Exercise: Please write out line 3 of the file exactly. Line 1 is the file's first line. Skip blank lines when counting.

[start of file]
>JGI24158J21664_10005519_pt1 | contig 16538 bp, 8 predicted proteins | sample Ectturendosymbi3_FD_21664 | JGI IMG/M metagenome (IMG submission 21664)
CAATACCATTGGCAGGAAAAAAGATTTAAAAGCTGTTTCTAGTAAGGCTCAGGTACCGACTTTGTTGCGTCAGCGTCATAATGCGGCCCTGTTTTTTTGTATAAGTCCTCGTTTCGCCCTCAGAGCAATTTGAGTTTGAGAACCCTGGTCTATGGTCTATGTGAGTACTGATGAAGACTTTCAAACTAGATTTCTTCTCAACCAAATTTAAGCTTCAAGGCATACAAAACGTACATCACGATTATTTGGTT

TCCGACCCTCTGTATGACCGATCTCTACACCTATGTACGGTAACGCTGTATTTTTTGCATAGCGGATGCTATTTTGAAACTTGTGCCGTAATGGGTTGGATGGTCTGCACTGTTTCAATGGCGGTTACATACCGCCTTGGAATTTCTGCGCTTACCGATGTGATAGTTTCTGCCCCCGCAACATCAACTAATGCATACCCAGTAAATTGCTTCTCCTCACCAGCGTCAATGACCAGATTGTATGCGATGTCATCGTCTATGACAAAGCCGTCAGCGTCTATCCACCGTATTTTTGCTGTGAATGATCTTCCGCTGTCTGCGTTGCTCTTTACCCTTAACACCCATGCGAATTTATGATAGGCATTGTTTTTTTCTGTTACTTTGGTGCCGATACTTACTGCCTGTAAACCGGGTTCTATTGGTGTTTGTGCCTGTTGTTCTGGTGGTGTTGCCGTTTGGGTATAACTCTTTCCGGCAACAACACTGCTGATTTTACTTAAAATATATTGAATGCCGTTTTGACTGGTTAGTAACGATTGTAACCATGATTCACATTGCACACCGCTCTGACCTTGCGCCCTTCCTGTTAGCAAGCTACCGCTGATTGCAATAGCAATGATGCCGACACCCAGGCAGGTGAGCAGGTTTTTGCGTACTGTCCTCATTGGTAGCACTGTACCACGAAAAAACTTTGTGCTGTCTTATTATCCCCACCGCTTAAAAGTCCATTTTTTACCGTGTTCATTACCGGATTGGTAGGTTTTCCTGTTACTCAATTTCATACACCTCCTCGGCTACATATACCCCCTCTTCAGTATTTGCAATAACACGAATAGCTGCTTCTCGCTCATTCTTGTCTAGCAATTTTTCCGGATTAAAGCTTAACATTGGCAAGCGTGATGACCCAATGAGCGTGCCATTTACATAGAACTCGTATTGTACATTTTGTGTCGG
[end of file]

TCCGACCCTCTGTATGACCGATCTCTACACCTATGTACGGTAACGCTGTATTTTTTGCATAGCGGATGCTATTTTGAAACTTGTGCCGTAATGGGTTGGATGGTCTGCACTGTTTCAATGGCGGTTACATACCGCCTTGGAATTTCTGCGCTTACCGATGTGATAGTTTCTGCCCCCGCAACATCAACTAATGCATACCCAGTAAATTGCTTCTCCTCACCAGCGTCAATGACCAGATTGTATGCGATGTCATCGTCTATGACAAAGCCGTCAGCGTCTATCCACCGTATTTTTGCTGTGAATGATCTTCCGCTGTCTGCGTTGCTCTTTACCCTTAACACCCATGCGAATTTATGATAGGCATTGTTTTTTTCTGTTACTTTGGTGCCGATACTTACTGCCTGTAAACCGGGTTCTATTGGTGTTTGTGCCTGTTGTTCTGGTGGTGTTGCCGTTTGGGTATAACTCTTTCCGGCAACAACACTGCTGATTTTACTTAAAATATATTGAATGCCGTTTTGACTGGTTAGTAACGATTGTAACCATGATTCACATTGCACACCGCTCTGACCTTGCGCCCTTCCTGTTAGCAAGCTACCGCTGATTGCAATAGCAATGATGCCGACACCCAGGCAGGTGAGCAGGTTTTTGCGTACTGTCCTCATTGGTAGCACTGTACCACGAAAAAACTTTGTGCTGTCTTATTATCCCCACCGCTTAAAAGTCCATTTTTTACCGTGTTCATTACCGGATTGGTAGGTTTTCCTGTTACTCAATTTCATACACCTCCTCGGCTACATATACCCCCTCTTCAGTATTTGCAATAACACGAATAGCTGCTTCTCGCTCATTCTTGTCTAGCAATTTTTCCGGATTAAAGCTTAACATTGGCAAGCGTGATGACCCAATGAGCGTGCCATTTACATAGAACTCGTATTGTACATTTTGTGTCGG